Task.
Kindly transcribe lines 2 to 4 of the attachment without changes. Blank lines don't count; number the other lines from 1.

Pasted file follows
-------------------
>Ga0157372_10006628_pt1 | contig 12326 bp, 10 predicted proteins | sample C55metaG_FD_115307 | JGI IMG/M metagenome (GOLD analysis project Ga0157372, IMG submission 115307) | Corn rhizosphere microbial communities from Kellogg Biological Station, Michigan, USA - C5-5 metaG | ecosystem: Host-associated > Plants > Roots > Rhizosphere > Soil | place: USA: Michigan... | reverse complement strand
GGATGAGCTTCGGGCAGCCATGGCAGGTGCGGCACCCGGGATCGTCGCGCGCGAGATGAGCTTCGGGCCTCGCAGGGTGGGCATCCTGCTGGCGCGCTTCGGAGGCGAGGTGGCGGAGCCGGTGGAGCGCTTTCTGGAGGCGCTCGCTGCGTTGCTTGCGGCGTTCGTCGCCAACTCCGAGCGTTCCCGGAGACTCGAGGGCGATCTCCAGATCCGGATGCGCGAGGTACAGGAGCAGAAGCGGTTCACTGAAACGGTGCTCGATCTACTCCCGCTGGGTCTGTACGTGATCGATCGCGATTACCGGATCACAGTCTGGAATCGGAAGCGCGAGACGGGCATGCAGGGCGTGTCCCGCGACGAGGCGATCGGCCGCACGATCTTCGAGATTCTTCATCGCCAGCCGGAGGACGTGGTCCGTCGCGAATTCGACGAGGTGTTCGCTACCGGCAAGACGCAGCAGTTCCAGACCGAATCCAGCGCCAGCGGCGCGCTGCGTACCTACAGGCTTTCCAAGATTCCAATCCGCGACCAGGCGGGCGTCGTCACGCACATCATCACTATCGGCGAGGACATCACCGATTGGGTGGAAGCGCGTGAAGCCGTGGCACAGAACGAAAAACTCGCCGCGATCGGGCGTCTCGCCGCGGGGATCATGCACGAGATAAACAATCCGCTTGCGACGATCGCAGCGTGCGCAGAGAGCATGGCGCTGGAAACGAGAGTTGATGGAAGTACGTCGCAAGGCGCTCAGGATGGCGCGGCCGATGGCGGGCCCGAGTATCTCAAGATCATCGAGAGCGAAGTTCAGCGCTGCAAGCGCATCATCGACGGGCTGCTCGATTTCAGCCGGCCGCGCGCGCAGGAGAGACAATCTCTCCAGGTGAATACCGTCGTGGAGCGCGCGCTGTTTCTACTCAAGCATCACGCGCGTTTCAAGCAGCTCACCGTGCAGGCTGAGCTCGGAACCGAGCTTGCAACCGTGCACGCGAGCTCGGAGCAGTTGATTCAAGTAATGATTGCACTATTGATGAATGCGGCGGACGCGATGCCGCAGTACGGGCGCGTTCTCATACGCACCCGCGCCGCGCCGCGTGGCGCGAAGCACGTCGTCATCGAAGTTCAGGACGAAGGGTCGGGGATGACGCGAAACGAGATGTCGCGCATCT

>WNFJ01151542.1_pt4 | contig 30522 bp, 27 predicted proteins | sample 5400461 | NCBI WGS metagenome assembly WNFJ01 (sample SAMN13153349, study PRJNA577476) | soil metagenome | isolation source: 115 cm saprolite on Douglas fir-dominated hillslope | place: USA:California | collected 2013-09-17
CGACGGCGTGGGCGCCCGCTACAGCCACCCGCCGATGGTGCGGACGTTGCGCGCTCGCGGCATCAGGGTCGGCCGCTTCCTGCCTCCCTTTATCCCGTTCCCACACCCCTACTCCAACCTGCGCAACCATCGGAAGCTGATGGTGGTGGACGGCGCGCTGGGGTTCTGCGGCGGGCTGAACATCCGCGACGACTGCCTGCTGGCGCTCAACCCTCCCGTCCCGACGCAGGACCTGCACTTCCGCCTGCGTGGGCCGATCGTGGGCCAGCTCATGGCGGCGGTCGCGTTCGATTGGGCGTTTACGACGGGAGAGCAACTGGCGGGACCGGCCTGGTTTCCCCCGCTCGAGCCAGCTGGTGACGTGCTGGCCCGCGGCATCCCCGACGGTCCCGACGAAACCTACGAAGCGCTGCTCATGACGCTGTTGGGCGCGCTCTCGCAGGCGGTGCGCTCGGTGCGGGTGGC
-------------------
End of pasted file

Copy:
GGATGAGCTTCGGGCAGCCATGGCAGGTGCGGCACCCGGGATCGTCGCGCGCGAGATGAGCTTCGGGCCTCGCAGGGTGGGCATCCTGCTGGCGCGCTTCGGAGGCGAGGTGGCGGAGCCGGTGGAGCGCTTTCTGGAGGCGCTCGCTGCGTTGCTTGCGGCGTTCGTCGCCAACTCCGAGCGTTCCCGGAGACTCGAGGGCGATCTCCAGATCCGGATGCGCGAGGTACAGGAGCAGAAGCGGTTCACTGAAACGGTGCTCGATCTACTCCCGCTGGGTCTGTACGTGATCGATCGCGATTACCGGATCACAGTCTGGAATCGGAAGCGCGAGACGGGCATGCAGGGCGTGTCCCGCGACGAGGCGATCGGCCGCACGATCTTCGAGATTCTTCATCGCCAGCCGGAGGACGTGGTCCGTCGCGAATTCGACGAGGTGTTCGCTACCGGCAAGACGCAGCAGTTCCAGACCGAATCCAGCGCCAGCGGCGCGCTGCGTACCTACAGGCTTTCCAAGATTCCAATCCGCGACCAGGCGGGCGTCGTCACGCACATCATCACTATCGGCGAGGACATCACCGATTGGGTGGAAGCGCGTGAAGCCGTGGCACAGAACGAAAAACTCGCCGCGATCGGGCGTCTCGCCGCGGGGATCATGCACGAGATAAACAATCCGCTTGCGACGATCGCAGCGTGCGCAGAGAGCATGGCGCTGGAAACGAGAGTTGATGGAAGTACGTCGCAAGGCGCTCAGGATGGCGCGGCCGATGGCGGGCCCGAGTATCTCAAGATCATCGAGAGCGAAGTTCAGCGCTGCAAGCGCATCATCGACGGGCTGCTCGATTTCAGCCGGCCGCGCGCGCAGGAGAGACAATCTCTCCAGGTGAATACCGTCGTGGAGCGCGCGCTGTTTCTACTCAAGCATCACGCGCGTTTCAAGCAGCTCACCGTGCAGGCTGAGCTCGGAACCGAGCTTGCAACCGTGCACGCGAGCTCGGAGCAGTTGATTCAAGTAATGATTGCACTATTGATGAATGCGGCGGACGCGATGCCGCAGTACGGGCGCGTTCTCATACGCACCCGCGCCGCGCCGCGTGGCGCGAAGCACGTCGTCATCGAAGTTCAGGACGAAGGGTCGGGGATGACGCGAAACGAGATGTCGCGCATCT

>WNFJ01151542.1_pt4 | contig 30522 bp, 27 predicted proteins | sample 5400461 | NCBI WGS metagenome assembly WNFJ01 (sample SAMN13153349, study PRJNA577476) | soil metagenome | isolation source: 115 cm saprolite on Douglas fir-dominated hillslope | place: USA:California | collected 2013-09-17
CGACGGCGTGGGCGCCCGCTACAGCCACCCGCCGATGGTGCGGACGTTGCGCGCTCGCGGCATCAGGGTCGGCCGCTTCCTGCCTCCCTTTATCCCGTTCCCACACCCCTACTCCAACCTGCGCAACCATCGGAAGCTGATGGTGGTGGACGGCGCGCTGGGGTTCTGCGGCGGGCTGAACATCCGCGACGACTGCCTGCTGGCGCTCAACCCTCCCGTCCCGACGCAGGACCTGCACTTCCGCCTGCGTGGGCCGATCGTGGGCCAGCTCATGGCGGCGGTCGCGTTCGATTGGGCGTTTACGACGGGAGAGCAACTGGCGGGACCGGCCTGGTTTCCCCCGCTCGAGCCAGCTGGTGACGTGCTGGCCCGCGGCATCCCCGACGGTCCCGACGAAACCTACGAAGCGCTGCTCATGACGCTGTTGGGCGCGCTCTCGCAGGCGGTGCGCTCGGTGCGGGTGGC